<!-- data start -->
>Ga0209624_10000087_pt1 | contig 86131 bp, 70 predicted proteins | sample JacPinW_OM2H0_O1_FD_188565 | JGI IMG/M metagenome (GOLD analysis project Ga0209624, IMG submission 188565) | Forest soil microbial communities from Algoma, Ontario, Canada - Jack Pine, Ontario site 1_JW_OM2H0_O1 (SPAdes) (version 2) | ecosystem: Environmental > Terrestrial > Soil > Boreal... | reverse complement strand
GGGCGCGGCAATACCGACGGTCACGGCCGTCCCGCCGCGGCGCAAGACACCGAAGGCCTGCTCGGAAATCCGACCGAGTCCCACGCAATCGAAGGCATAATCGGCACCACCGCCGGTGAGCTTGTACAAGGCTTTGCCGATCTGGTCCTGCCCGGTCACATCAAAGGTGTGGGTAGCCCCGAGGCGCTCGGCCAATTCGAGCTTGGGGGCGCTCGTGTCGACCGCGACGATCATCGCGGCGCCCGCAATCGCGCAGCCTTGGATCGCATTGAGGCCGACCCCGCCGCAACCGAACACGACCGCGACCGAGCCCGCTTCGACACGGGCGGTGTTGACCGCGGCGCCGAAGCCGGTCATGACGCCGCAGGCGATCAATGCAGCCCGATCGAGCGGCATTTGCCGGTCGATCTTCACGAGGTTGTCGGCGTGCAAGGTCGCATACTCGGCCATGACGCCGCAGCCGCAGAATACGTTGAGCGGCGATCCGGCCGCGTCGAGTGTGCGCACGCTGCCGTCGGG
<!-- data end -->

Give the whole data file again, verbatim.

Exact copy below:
>Ga0209624_10000087_pt1 | contig 86131 bp, 70 predicted proteins | sample JacPinW_OM2H0_O1_FD_188565 | JGI IMG/M metagenome (GOLD analysis project Ga0209624, IMG submission 188565) | Forest soil microbial communities from Algoma, Ontario, Canada - Jack Pine, Ontario site 1_JW_OM2H0_O1 (SPAdes) (version 2) | ecosystem: Environmental > Terrestrial > Soil > Boreal... | reverse complement strand
GGGCGCGGCAATACCGACGGTCACGGCCGTCCCGCCGCGGCGCAAGACACCGAAGGCCTGCTCGGAAATCCGACCGAGTCCCACGCAATCGAAGGCATAATCGGCACCACCGCCGGTGAGCTTGTACAAGGCTTTGCCGATCTGGTCCTGCCCGGTCACATCAAAGGTGTGGGTAGCCCCGAGGCGCTCGGCCAATTCGAGCTTGGGGGCGCTCGTGTCGACCGCGACGATCATCGCGGCGCCCGCAATCGCGCAGCCTTGGATCGCATTGAGGCCGACCCCGCCGCAACCGAACACGACCGCGACCGAGCCCGCTTCGACACGGGCGGTGTTGACCGCGGCGCCGAAGCCGGTCATGACGCCGCAGGCGATCAATGCAGCCCGATCGAGCGGCATTTGCCGGTCGATCTTCACGAGGTTGTCGGCGTGCAAGGTCGCATACTCGGCCATGACGCCGCAGCCGCAGAATACGTTGAGCGGCGATCCGGCCGCGTCGAGTGTGCGCACGCTGCCGTCGGG